For automakers and their suppliers, who have faced many challenges over the years, there is an urgent need for answers to several trends, including increased consumer demand for electric vehicles (EVs), emissions-reduction legislation, and urbanization.
Consumers and policymakers call for more environmentally friendly and advanced vehicles that do not sacrifice performance or safety. According to an EY survey of 13 developed countries, 41% of those planning to buy a new vehicle in the coming year would opt for a BEV (battery electric vehicle), HEV (hybrid electric vehicle), or PHEV (plug-in hybrid electric vehicle).
Even conservative estimates indicate that by the end of this decade, at least two of every three cars produced worldwide will be electric. This figure includes vehicles with both fully battery-powered and hybrid propulsion systems.
Automotive engineers and material suppliers are working to bring this significant evolution from concept to reality. It’s an exciting time, but let’s face it: this technological leap brings challenges, particularly concerning the battery, which is the most expensive EV component.
How far can a car go on a single charge? How quickly can you recharge the battery? These are the most frequently asked questions by customers. Among all other safety and performance requirements, increasing range and decreasing charge times are the Holy Grail for consumer appeal and market share. In short, winning batteries will last longer on a single charge and recharge faster.
Let us quickly go over some of the market and consumer challenges of an EV battery.
Batteries are the single most expensive component in any type of EV – hybrid (HEV), battery (BEV), or plug-in hybrid (PHEV), and their high cost is the primary reason that price parity with ICE-powered vehicles remains a long way off. According to conventional wisdom, the point at which electric cars will be cost-competitive with ICEs will be around $100 per kWh. Pricing for Li-ion batteries, which dominate the market, was hovering around $150 per kWh at the end of 2021. It’s worth noting that some PHEVs use nickel-metal hydride batteries, which are 50% less expensive than lithium batteries.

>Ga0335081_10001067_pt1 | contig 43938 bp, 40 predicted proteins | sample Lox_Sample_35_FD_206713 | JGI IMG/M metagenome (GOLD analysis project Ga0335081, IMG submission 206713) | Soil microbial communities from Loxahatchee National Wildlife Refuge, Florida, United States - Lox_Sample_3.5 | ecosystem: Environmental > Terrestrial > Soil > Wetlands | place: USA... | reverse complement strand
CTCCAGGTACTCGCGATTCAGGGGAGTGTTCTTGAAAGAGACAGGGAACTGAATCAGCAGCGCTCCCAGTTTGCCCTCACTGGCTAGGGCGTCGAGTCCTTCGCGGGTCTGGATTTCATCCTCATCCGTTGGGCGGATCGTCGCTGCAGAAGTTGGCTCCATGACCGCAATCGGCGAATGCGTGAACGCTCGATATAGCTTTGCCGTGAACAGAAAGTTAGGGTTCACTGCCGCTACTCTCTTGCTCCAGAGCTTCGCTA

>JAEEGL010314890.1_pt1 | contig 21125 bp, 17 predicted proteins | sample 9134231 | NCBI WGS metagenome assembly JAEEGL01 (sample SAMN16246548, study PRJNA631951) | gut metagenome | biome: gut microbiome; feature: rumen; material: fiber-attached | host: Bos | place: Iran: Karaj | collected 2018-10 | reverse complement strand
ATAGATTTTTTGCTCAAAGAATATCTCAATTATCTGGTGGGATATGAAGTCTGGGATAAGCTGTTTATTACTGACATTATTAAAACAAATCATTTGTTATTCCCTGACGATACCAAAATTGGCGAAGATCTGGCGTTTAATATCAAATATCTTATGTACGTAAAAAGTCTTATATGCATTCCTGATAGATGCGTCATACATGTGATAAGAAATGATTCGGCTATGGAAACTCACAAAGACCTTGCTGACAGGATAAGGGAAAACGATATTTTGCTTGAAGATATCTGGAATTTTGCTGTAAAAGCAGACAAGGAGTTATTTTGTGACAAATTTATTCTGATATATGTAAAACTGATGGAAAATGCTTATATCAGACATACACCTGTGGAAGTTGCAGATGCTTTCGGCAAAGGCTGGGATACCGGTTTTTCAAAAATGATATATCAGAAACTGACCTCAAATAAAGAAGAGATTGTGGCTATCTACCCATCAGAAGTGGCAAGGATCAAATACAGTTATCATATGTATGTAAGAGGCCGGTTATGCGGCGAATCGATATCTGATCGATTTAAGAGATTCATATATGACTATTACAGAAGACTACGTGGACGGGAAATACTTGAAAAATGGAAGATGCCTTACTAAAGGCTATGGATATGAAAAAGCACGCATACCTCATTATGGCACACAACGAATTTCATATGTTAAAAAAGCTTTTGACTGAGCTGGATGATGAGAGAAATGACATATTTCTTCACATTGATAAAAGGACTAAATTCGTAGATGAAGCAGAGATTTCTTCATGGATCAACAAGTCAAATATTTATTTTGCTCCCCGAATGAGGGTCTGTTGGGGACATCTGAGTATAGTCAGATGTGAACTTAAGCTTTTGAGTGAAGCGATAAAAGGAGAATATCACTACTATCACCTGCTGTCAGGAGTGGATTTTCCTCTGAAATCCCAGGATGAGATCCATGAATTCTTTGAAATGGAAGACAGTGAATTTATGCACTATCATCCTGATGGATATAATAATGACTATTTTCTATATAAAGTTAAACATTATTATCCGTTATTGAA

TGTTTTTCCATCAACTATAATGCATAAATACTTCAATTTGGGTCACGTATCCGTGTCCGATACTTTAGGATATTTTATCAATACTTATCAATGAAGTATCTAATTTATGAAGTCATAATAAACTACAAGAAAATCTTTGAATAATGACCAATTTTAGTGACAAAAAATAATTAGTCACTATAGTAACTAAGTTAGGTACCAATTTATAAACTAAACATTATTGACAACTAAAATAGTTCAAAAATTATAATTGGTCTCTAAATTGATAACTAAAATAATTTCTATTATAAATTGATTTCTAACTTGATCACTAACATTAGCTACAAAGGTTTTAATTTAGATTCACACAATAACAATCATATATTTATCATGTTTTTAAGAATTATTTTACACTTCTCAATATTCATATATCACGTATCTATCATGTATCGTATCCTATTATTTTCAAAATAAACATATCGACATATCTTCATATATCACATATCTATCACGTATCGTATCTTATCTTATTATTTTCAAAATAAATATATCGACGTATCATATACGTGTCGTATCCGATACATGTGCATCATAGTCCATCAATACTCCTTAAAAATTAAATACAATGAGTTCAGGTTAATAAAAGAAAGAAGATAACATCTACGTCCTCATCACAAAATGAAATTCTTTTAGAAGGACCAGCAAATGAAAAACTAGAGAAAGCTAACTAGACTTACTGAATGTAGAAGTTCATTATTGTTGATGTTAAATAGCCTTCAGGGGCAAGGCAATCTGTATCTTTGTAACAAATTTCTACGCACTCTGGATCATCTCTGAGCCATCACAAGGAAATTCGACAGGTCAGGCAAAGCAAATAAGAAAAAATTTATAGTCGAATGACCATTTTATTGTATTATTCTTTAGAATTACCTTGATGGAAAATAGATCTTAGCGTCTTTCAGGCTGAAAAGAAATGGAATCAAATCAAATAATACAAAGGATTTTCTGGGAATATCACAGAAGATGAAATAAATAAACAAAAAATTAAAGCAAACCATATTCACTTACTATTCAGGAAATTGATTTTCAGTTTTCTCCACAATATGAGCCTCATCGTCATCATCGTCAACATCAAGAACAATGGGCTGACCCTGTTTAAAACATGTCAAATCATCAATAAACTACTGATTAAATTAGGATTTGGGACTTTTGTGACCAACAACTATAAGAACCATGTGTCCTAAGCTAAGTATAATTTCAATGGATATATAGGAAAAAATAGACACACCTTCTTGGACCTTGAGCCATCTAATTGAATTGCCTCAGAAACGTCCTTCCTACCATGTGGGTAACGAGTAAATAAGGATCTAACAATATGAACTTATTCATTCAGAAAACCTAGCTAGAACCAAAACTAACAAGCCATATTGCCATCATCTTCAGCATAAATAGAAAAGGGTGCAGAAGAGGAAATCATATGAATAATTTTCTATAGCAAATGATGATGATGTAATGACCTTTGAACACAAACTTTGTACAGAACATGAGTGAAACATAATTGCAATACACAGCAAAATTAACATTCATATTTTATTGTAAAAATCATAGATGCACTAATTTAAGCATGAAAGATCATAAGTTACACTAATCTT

Power and charging
Energy density, capacity, runtime, and other factors all contribute to how far an electrically powered vehicle can travel on a single charge. Thus, battery design and engineering play an important role in delivering a range that meets consumer expectations. Consumers have expressed “range anxiety” when considering the purchase of a BEV because charging options outside of the home’s garage are not yet plentiful.
Li-ion batteries have the greatest energy density and, thus, the greatest range. As a result, they’ve grown in popularity. However, lithium batteries are temperature sensitive to thermal runaway if overcharged or undercooled. When you consider that charging causes the battery to absorb heat while discharging causes heat release, you can see why controlling the temperature of an EV battery is critical.
Ability to withstand environmental conditions
Weather conditions like rain, snow, road salt, heat, and debris reduce battery lifetime and range. “Extreme weather brings additional heating or cooling needs that require more energy than more moderate temperatures,” according to the US Department of Energy. Cold batteries are also more difficult to charge and do not hold a charge.” Vehicle design and battery management systems both play a role in mitigating these effects.
While 8 to 10-year / 100,000-mile warranties are the norm, well-known market research and management consulting firms such as McKinsey and Gartner have emphasized the importance of OEMs managing consumer doubt about battery longevity.
Range restrictions and the infrastructure issue
Most EV and HEV owners charge their vehicles at home, but longer commutes necessitate more charging on the road. Who will construct these charging stations? Who will pay for the extra electricity generation required to meet peak-demand demand? Various local, regional, and private initiatives are underway, but no coordination or overarching policy exists in no developed country.
The various types and speeds, ranging from Level 1 (slowest) to Level 4, further complicate the charging station picture (fastest). While charging while parked for extended periods is acceptable, consumers also require fast-charging options when on the go.
Numerous studies indicate that, while an EV is more expensive to produce, it is better for the environment over its entire lifecycle. End-of-life utility is also a plus. When an EV is no longer in use, its valuable battery should be repurposed as storage for solar energy or even off-peak electricity purchased at a discount from a local utility.